Living Wage Bill Clears Committee, Heads for Full Council Vote
A controversial bill to require large retailers in the District to pay a "living wage" sailed through a key D.C. Council committee vote this morning, setting up a vote in the full Council.
The Large Retailer Accountability Act was introduced in January by Council Chairman Phil Mendelson and received a contentious hearing in March, with members of the business community alleging that its requirements were unfair and that it would drive business out of the city. Vincent Orange, who chairs the Committee on Business, Consumer and Regulatory Affairs, amended the legislation to address some of those concerns, removing the provision that only stores in excess of 75,000 square feet would be subject to the wage requirements, so that any retailer whose parent company grosses at least $1 billion per year is required to pay $12.50 an hour, minus prorated benefits.
At the bill's committee markup this morning, the five councilmembers present were largely supportive of the measure. Orange and Ward 1 Councilmember Jim Graham noted that with D.C.'s economy booming, the city was no longer desperate to attract retailers and could afford to take measures to improve wages. Mendelson took care to emphasize that the bill is not so radical, given that a full-time employee making $12.50 an hour earns only about $26,000 per year, minus benefits—"I don’t think in today’s world that $26,000 is a great job," he said—and that many large retailers are already paying a living wage.
Ward 7 Councilmember Yvette Alexander, who said she was "leaning toward supporting this," abstained after expressing concerns that Walmart and other retailers might cut employee hours as a result of the bill and that the bill didn't cover enough retailers. The measure gives existing D.C. stores a four-year grace period to implement the living wage and doesn't apply to franchises or businesses with collective bargaining agreements.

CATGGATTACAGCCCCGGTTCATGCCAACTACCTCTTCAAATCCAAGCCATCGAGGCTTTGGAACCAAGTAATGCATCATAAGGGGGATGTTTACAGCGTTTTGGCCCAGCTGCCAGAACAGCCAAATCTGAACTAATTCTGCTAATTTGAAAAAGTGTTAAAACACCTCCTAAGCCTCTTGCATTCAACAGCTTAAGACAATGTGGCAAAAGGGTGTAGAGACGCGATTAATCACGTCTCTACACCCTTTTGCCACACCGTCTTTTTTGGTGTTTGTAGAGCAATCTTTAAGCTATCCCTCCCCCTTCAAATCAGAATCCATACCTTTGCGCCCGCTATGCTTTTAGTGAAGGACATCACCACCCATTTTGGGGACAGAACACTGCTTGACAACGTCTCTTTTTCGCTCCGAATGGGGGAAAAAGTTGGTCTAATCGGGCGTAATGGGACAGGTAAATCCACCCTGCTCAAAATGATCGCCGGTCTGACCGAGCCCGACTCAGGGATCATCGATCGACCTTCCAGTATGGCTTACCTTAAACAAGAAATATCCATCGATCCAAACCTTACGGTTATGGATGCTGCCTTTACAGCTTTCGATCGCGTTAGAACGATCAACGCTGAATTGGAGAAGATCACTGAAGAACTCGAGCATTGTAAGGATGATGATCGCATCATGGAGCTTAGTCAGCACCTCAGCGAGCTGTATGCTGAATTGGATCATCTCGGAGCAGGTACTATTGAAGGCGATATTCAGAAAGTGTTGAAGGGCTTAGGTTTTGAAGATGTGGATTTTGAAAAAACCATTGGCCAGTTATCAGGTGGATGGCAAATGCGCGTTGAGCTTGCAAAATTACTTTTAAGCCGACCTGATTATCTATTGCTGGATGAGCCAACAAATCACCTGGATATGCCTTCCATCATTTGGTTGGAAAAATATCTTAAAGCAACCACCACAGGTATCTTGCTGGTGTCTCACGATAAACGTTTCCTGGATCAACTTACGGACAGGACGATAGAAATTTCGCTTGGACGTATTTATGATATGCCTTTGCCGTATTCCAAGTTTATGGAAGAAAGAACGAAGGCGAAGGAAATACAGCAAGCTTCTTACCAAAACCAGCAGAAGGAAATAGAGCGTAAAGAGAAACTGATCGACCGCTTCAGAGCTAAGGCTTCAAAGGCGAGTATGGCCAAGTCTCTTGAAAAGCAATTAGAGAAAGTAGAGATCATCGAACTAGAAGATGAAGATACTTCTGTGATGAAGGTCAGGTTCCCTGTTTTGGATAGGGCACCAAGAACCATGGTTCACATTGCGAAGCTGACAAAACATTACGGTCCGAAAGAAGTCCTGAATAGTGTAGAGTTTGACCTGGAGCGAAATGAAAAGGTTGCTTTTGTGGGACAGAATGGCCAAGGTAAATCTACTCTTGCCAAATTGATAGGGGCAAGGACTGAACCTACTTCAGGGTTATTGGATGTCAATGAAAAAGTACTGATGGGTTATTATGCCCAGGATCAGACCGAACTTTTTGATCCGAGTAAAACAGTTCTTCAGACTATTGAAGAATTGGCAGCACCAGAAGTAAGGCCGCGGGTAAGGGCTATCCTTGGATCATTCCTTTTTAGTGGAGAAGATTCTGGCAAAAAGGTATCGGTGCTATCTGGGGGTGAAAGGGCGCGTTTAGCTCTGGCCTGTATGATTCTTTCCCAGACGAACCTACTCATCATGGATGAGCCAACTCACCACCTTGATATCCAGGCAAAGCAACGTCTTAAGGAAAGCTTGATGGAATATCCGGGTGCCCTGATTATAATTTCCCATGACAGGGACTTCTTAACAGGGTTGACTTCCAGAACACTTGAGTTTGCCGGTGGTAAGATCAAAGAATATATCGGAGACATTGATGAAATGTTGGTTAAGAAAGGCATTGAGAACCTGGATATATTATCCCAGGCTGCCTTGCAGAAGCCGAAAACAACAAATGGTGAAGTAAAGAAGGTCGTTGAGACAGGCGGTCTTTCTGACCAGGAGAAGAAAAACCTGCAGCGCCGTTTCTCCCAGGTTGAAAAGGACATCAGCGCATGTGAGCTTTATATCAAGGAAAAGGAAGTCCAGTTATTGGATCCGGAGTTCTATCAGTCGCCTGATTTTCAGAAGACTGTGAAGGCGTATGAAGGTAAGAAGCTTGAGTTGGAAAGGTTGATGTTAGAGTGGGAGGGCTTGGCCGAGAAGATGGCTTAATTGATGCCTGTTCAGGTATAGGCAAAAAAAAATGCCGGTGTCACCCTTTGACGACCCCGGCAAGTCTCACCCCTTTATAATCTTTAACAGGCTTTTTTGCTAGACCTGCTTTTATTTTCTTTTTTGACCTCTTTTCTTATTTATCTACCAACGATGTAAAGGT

Orange said the bill serves "three legitimate interests": It saves the District money on social services for low-wage workers, it boosts D.C.'s economy—"when a living wage is paid," Orange said, "the employees that receive the living wage tend to spend those dollars right away"—and it helps retail employees "afford to live here in the nation's capital."
The bill has been commonly referred to as the "Walmart bill," since it'll affect the six Walmarts that are expected to open in the District in the coming years. But Orange insisted that with his changes, it's now much broader and will cover "the Nikes, the Apples, the Gaps."
"This is not a Walmart bill," Orange said. "If it were a Walmart bill, we’d be talking about square-foot requirements."
Every councilmember but Ward 5's Kenyan McDuffie initially co-sponsored the legislation, implying that its prospects for passage by the full Council are good, although Alexander's abstention and earlier comments by councilmembers—Ward 4's Muriel Bowser said at the March hearing, "I lent my support early on just so we could be here in this meeting"—indicate that there could still be a fight ahead.